A windmill is a machine that uses the wind to turn a wheel of adjustable vanes, slats or sails. As the wheel turns, it turns a shaft, wheels, and gears that power machinery. It is more properly called a “wind pump,” but most people call it a “windmill.” Windmills have been used for hundred of years to power machinery used to grind grain such as wheat and corn. Today we also have windmills, called “wind turbines,” that generate electricity.
All machines are a combination of several simple machines or modifications of one. A simple machine is one that is moved by just one force. The six types of simple machines are the lever, the wheel and axle, the pulley, the inclined plane, the wedge, and the screw. A lever is a long plank, beam or bar that is used to move heavy loads. Examples of a lever are seesaws, scissors, broom, tweezers, and ice-tongs. A wheel is a cylindrical object that rotates about axis of the cylinder. Wheels are on cars and trains. Some wheels turn other wheels, like geared wheels on a bicycle or a clock. Some wheels turn together like the doorknobs, or the knobs on a televisions. A pulley is a grooved wheel. A rope is fitted into the grove and turns the wheel when pulled. An inclined plane is a very simple machine. It has a sloping surface that makes it easier to pull, push, or roll heavy objects. Examples are wheelchair ramps or a stairway. The screw is an inclined plane wound at its edge on a cylinder or cone. Examples of a screw includes faucets,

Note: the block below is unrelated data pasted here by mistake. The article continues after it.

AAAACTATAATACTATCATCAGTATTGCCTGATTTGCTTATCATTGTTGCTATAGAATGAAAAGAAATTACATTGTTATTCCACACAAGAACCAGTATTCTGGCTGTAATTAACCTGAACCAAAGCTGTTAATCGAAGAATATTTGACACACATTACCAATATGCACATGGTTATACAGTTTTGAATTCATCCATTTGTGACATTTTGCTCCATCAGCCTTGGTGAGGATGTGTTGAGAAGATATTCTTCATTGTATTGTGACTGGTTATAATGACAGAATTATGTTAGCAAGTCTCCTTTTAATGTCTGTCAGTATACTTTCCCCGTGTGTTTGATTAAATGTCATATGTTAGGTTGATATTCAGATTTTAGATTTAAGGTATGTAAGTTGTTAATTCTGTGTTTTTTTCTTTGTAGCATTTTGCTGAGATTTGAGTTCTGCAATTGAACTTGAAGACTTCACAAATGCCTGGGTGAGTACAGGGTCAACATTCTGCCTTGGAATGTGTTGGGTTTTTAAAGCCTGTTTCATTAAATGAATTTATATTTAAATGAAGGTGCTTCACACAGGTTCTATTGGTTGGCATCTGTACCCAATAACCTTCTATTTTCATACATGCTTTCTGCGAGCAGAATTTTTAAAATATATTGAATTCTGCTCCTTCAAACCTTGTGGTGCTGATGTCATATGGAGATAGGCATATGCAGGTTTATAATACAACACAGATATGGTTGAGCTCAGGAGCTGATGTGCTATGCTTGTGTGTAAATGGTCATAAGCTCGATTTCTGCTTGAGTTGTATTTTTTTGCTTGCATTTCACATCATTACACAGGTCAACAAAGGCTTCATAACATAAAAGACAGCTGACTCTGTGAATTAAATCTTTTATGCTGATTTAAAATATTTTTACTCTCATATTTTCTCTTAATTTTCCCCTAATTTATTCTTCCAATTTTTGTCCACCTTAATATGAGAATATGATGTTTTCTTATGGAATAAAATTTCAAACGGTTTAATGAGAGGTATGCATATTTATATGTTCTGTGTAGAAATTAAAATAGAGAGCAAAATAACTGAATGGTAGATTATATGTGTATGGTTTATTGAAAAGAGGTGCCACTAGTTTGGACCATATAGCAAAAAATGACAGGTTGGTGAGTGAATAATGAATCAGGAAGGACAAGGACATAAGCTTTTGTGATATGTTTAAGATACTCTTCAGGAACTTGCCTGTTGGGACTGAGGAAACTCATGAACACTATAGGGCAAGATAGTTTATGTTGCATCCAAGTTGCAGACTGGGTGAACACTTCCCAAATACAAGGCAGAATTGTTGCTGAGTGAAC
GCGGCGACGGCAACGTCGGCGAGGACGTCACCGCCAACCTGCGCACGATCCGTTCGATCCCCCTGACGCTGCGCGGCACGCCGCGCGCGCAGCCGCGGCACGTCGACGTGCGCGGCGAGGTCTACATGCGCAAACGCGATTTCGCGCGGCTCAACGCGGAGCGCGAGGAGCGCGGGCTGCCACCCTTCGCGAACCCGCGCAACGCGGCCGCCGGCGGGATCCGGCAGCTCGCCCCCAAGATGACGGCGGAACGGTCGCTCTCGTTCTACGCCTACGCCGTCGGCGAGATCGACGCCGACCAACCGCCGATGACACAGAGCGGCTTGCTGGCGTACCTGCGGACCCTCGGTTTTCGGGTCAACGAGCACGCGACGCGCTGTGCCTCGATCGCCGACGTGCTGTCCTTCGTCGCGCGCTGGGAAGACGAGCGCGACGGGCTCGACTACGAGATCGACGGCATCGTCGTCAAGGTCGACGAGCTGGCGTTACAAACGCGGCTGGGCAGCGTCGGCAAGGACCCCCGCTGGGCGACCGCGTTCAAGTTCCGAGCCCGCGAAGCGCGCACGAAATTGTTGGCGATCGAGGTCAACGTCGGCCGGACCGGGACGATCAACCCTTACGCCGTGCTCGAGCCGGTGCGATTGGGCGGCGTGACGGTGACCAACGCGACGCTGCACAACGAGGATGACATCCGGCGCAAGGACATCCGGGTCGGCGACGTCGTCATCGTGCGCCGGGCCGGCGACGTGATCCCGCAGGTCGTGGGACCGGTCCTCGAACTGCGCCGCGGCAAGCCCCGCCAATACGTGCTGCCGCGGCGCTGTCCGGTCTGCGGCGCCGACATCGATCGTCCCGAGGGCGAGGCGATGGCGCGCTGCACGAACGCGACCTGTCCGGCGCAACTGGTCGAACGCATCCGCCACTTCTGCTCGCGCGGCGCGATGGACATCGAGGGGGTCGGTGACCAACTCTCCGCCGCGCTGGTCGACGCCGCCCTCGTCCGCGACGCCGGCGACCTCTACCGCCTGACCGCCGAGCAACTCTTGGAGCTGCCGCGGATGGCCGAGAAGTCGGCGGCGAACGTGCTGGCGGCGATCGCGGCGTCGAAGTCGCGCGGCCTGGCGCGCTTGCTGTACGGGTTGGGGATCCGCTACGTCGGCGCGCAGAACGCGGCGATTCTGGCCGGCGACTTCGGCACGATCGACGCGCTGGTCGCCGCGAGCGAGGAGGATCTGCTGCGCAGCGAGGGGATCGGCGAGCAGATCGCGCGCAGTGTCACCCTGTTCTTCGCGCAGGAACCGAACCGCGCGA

screw-in bulbs, and screw-on bottle tops. The wedge is essentially an inclined plane such as knives, blades, nails, needles, pins, wood and axes.
The wind or running water forces the big blades of a windmill or water wheel to turn (wheel and axle). By bending the axle and attaching a lever, the rotary motion becomes an up and down motion, which can make a pump handle go up and down. By adding gears to the turning axle, the force or speed can be increased and used to grind grain, drive looms, or sharpen knives.